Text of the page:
Typically, rentals are paid every month. Rentals can be paid in advance or deferred depending upon the mutual consent of the parties.

Can I pay advance rentals?

Yes, advance rentals are one of the options in Ijarha financing. Lessor can use those funds immediately.  In case, lessor doesn’t deliver the asset on time, rentals shall be refunded to lessee.

Is there a penalty for late repayments or contract default?

The contracting parties may agree to include a clause in the ijarah contract which stipulates imposition of late payment charges as determined by the relevant authorities.

Late payment charges shall consist of−:

(a) Compensation (ta`widh) for actual loss borne by the lessor the ta`widh may be recognised as income to the lessor
(b)Penalty (gharamah) shall not be recognised as income to the lessor and shall be channelled to the Baitulmal and/or other charitable bodies.

Is it possible for me to sell the property before the finance period expires?

No, lessor being the owner of the asset has the authority to sell the property to the third party. However, you will have the following option available:

  • With the consent of the lessor and lessee you can sub-lease the asset. You have the option to charge higher or lower rental amounts agreed under main Ijarha agreement.

Do you receive a portion of the profit or loss from the sale of the property/asset?

Ijarha is a rental contract where rentals will be paid monthly; it is not a profit and loss agreement. For profit and loss agreements, there is another Islamic finance product like Murabha, Mushrakha and Istisna.

Who is responsible for the property's upkeep?

The expenses that are linked with the ownership of the property will be the responsibility of the lessor, however, the expenses related with the usage of property like repair and maintenance will be the responsibility of the lessee.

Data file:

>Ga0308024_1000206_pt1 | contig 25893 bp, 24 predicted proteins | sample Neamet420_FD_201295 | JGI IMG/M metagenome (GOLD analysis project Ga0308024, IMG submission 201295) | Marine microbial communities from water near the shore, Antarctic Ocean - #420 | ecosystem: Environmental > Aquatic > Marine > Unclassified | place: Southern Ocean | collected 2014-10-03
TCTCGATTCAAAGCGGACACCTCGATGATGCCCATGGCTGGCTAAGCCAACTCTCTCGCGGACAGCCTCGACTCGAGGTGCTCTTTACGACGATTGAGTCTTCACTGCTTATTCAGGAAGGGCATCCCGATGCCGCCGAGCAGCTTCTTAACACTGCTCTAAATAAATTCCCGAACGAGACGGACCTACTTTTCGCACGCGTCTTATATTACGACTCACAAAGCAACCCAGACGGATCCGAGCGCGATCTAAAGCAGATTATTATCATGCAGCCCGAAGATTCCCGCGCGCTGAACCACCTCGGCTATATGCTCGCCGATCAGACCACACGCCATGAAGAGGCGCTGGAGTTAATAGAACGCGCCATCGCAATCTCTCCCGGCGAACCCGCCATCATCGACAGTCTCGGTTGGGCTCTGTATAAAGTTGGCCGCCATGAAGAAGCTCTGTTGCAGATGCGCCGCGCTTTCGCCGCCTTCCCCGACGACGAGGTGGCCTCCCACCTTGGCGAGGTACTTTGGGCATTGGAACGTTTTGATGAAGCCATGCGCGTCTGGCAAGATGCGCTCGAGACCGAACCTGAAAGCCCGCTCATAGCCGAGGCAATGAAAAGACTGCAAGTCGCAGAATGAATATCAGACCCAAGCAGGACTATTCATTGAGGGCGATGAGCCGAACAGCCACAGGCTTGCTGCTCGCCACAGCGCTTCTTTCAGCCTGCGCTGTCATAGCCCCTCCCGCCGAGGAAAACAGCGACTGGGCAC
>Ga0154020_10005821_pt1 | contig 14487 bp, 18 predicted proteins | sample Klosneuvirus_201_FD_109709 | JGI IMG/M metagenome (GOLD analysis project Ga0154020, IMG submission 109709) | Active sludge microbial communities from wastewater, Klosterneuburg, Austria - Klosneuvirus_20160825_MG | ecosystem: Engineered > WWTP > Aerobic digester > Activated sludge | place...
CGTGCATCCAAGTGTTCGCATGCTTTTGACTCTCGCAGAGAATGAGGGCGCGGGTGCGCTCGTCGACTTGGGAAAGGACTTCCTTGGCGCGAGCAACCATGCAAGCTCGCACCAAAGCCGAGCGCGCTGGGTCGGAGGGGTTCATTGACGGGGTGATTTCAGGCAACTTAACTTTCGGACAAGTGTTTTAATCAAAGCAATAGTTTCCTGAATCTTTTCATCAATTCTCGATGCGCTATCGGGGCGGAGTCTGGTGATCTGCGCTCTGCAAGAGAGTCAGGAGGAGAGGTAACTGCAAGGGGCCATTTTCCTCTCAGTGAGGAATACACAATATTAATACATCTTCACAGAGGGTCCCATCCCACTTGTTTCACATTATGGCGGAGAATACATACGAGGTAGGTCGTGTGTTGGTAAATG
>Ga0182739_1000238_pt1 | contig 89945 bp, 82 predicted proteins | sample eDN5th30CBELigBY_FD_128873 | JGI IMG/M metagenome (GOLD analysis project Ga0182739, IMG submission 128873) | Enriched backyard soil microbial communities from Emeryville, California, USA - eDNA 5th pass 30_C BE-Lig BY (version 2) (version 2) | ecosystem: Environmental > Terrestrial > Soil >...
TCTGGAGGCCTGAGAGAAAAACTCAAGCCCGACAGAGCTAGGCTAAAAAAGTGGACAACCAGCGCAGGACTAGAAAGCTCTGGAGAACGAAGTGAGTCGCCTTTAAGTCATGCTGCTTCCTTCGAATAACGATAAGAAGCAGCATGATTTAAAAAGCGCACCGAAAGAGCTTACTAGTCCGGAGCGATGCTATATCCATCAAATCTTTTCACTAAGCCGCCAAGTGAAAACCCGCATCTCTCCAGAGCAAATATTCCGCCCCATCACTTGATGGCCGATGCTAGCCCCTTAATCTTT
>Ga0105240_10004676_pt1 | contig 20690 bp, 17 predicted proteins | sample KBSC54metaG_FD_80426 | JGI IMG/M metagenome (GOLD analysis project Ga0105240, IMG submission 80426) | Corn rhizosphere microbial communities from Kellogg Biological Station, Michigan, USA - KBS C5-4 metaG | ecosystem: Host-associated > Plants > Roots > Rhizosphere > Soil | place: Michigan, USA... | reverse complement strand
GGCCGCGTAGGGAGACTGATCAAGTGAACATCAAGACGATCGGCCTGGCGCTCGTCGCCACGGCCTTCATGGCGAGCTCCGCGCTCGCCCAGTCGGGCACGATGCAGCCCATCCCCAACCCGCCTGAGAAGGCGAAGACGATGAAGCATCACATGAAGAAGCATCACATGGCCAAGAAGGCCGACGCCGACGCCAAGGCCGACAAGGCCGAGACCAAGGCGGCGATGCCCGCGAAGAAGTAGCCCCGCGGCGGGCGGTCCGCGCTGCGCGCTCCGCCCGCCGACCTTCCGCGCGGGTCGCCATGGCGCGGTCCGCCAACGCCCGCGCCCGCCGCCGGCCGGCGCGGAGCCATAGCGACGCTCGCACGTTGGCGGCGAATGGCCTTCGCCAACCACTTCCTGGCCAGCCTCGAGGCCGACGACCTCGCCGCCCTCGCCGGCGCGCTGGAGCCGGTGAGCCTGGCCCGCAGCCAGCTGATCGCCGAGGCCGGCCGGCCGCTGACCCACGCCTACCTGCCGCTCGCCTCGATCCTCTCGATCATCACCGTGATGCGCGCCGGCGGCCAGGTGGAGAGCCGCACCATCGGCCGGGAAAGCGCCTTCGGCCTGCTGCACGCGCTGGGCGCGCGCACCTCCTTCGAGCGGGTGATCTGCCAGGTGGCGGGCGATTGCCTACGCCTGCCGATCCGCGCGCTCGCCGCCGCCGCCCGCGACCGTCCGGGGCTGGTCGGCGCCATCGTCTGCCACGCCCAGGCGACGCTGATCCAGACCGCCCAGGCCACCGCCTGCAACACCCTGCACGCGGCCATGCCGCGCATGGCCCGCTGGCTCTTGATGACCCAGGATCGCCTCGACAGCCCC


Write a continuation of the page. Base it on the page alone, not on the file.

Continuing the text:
What happens after I make my final payment?

Once rental will end and sale settlement has been complete, the asset will be transferred to the lessor for a nominal fee which can vary depending on the finance contract used.

Whose name would the property is registered under?

Once the rentals have been paid out and the sale has been concluded, the lessee will be the new owner of the property. The lessor will transfer the title of the property to the lessee. After registration of the property under your name, you can enjoy full rights over your property.

Is the rental rate a fixed or a variable contract?

We have both the options for you both the fixed and variable rental rates based upon your need and specifications.

Other than finding scholarly opinions on variable and fixed rate of rentals, the Australian Consumer Credit Protection (NCCP) act and customer Best Interest Duty also favour the right of the consumer to select appropriate rental rate for their contract.

Who is FSAC?

After 2008 financial crisis, the World started to recognize the importance of asset-based financing and investment. This is when Financial Sharia Advisory and Consultancy (FSAC) was created to empower the financial industry with the impact of Islamic finance.

This organization is the database of world leading scholars and financial experts who have in-depth knowledge of Islamic finance products. These experts aim to discuss Sharia issues and finding appropriate solutions for them.  FSAC is mainly offering services to:

  • Community Advisors that includes individuals and community
  • Corporate advisory for businesses and organisations